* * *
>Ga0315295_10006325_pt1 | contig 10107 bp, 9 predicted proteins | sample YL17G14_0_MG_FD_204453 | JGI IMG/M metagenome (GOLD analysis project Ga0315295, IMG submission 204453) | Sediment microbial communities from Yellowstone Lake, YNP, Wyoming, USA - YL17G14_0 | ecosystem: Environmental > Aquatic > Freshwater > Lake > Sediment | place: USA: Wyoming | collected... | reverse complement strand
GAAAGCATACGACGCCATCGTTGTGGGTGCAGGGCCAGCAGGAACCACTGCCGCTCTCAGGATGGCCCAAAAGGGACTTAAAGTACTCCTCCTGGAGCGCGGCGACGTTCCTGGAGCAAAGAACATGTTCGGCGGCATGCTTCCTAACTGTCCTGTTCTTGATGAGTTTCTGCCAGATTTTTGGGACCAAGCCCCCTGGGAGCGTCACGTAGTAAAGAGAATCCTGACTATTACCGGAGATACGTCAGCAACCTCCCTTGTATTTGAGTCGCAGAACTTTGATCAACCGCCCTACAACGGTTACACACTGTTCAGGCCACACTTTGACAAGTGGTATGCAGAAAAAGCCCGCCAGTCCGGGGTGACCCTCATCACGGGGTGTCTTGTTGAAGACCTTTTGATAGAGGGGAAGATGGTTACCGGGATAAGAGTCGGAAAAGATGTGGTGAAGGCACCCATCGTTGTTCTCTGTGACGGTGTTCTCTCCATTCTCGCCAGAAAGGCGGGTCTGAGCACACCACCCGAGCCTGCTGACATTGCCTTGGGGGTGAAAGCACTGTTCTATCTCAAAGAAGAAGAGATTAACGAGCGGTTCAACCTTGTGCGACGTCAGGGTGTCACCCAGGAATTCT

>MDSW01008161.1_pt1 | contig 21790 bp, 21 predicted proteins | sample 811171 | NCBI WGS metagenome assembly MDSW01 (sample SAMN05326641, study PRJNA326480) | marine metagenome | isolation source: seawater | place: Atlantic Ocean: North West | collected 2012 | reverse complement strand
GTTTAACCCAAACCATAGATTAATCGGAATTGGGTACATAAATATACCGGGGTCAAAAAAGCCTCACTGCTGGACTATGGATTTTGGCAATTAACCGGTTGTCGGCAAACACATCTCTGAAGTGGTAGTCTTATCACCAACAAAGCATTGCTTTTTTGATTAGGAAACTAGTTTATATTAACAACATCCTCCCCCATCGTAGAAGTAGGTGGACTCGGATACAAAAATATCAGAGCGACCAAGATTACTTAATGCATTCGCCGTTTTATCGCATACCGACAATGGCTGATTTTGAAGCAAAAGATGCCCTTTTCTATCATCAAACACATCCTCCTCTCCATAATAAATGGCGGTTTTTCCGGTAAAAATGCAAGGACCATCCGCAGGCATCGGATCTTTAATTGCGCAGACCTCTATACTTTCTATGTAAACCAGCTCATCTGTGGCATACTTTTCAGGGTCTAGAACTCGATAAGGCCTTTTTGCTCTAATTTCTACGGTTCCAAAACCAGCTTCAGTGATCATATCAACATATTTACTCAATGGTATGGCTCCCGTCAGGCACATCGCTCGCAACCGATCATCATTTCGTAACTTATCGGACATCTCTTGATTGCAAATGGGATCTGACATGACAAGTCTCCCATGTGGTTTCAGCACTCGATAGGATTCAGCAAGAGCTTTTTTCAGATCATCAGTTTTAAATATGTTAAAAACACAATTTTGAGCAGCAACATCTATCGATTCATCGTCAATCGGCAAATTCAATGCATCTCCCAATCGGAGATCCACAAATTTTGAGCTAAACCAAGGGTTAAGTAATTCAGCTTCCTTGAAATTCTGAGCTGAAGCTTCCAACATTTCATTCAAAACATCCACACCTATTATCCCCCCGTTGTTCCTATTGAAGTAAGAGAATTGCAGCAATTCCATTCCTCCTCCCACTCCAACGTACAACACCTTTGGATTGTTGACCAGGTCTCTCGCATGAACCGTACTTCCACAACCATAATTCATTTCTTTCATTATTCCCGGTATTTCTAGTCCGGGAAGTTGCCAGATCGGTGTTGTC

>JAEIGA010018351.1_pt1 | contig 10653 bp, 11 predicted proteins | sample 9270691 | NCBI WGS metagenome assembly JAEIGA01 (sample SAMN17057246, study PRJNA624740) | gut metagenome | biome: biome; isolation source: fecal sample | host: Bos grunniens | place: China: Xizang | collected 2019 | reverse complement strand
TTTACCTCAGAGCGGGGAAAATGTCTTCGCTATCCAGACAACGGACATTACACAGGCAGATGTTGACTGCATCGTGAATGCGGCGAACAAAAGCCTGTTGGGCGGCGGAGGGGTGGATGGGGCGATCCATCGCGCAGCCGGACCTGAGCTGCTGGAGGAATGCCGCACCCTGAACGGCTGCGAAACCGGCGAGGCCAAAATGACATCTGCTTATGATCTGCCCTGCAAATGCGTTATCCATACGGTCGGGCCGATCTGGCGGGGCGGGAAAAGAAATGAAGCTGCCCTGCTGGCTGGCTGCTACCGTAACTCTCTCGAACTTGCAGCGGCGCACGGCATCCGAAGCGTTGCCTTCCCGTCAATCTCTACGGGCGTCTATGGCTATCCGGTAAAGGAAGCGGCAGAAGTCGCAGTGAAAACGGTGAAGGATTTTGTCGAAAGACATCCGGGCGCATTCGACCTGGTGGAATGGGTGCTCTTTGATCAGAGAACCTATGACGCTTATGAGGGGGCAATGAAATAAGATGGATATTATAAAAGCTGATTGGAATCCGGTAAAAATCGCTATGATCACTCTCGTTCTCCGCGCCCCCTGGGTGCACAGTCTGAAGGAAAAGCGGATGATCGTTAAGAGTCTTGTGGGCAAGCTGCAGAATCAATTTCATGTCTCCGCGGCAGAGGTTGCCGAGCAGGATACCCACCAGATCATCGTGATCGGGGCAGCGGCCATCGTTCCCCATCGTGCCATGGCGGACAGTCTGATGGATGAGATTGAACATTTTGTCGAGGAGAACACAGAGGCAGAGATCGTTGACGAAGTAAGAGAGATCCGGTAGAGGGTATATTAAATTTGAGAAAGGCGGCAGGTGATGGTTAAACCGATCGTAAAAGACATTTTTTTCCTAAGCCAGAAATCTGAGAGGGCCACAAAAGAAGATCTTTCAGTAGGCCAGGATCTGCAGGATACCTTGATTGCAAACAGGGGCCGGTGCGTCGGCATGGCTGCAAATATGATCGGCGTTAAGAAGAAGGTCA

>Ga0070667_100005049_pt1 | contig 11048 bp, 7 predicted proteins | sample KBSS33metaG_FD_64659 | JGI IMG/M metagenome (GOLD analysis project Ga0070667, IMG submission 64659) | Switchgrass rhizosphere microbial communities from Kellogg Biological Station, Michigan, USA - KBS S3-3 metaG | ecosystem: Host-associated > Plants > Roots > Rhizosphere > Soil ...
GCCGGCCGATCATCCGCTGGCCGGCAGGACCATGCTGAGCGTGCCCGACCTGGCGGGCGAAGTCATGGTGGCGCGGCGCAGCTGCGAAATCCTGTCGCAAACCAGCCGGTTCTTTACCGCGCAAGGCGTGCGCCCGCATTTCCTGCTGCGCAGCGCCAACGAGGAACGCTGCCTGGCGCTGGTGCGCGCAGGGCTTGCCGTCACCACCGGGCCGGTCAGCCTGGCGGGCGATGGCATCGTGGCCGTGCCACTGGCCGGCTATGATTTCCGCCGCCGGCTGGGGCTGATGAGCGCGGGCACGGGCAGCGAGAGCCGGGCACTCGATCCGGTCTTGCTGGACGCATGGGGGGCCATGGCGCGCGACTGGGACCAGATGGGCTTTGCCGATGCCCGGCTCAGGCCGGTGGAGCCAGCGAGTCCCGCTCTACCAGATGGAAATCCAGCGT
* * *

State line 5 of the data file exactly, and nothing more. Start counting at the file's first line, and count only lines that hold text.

>JAEIGA010018351.1_pt1 | contig 10653 bp, 11 predicted proteins | sample 9270691 | NCBI WGS metagenome assembly JAEIGA01 (sample SAMN17057246, study PRJNA624740) | gut metagenome | biome: biome; isolation source: fecal sample | host: Bos grunniens | place: China: Xizang | collected 2019 | reverse complement strand